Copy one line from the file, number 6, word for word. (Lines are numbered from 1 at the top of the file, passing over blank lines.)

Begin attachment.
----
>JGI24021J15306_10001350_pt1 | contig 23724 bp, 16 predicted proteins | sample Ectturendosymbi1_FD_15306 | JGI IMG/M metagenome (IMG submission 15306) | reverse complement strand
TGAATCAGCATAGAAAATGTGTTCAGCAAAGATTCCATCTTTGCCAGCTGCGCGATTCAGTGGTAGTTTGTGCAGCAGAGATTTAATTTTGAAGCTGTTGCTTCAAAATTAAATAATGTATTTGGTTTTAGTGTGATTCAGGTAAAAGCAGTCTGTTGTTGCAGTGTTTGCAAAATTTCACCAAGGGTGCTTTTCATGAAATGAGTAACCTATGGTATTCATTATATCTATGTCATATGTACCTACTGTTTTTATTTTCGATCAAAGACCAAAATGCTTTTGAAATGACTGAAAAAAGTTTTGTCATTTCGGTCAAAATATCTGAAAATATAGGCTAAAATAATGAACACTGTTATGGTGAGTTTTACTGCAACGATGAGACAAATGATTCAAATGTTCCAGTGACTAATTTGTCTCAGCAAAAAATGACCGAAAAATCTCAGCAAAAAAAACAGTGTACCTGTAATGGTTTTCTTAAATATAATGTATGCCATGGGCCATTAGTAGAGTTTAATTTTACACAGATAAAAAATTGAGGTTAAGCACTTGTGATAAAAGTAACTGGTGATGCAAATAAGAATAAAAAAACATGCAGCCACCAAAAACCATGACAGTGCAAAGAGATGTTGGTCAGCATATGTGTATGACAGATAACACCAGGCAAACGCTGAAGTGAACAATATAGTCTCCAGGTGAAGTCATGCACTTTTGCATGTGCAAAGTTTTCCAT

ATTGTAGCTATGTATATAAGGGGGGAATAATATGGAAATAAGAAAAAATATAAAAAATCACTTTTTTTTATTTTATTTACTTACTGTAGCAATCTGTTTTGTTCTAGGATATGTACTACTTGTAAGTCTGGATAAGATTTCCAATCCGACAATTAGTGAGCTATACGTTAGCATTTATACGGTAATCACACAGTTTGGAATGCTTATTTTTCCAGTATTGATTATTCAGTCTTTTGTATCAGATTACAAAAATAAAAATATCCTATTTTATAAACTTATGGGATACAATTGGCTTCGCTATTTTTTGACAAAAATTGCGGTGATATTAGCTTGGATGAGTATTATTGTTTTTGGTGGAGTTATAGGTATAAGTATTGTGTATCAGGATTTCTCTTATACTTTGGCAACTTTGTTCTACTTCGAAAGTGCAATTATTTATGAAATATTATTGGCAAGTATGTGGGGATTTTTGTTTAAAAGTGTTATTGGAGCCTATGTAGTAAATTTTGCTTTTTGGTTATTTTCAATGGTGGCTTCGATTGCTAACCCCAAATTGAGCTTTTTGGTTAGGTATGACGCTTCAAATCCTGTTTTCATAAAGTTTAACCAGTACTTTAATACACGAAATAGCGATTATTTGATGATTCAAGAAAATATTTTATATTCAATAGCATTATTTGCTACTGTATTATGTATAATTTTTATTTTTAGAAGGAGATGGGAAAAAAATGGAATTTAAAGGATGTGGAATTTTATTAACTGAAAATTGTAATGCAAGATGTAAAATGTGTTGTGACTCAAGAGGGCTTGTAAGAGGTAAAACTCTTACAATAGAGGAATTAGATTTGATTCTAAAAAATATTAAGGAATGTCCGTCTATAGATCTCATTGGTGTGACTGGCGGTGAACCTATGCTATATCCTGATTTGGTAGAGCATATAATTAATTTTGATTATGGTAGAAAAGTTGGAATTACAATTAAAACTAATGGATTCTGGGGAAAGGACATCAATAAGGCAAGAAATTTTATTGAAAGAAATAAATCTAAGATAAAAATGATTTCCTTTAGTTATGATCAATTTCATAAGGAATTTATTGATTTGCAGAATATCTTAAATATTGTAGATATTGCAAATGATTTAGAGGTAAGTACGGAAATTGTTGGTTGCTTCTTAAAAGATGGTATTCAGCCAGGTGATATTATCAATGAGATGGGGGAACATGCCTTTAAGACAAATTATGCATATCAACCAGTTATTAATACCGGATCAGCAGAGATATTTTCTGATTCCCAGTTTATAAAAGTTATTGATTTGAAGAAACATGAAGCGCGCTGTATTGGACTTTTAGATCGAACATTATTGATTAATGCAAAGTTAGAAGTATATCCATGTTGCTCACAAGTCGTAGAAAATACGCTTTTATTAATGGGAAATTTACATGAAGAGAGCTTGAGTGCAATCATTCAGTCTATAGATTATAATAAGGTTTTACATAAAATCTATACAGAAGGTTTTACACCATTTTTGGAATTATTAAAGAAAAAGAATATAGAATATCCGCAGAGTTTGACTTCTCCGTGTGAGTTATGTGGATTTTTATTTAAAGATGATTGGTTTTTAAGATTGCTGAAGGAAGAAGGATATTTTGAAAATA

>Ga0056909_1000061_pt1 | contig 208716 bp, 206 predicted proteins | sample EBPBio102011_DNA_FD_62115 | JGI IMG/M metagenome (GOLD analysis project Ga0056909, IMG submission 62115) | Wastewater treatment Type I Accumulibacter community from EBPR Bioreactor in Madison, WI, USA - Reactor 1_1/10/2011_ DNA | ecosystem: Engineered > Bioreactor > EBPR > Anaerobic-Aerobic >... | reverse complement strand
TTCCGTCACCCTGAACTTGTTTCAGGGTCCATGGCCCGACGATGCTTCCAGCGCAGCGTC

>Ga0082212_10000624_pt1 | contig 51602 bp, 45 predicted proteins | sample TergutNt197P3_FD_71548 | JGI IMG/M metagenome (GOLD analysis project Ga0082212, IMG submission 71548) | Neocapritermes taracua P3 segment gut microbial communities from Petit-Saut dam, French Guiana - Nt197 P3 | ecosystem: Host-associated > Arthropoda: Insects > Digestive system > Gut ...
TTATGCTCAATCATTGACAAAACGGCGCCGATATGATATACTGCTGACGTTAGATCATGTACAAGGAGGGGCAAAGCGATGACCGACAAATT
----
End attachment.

>Ga0082212_10000624_pt1 | contig 51602 bp, 45 predicted proteins | sample TergutNt197P3_FD_71548 | JGI IMG/M metagenome (GOLD analysis project Ga0082212, IMG submission 71548) | Neocapritermes taracua P3 segment gut microbial communities from Petit-Saut dam, French Guiana - Nt197 P3 | ecosystem: Host-associated > Arthropoda: Insects > Digestive system > Gut ...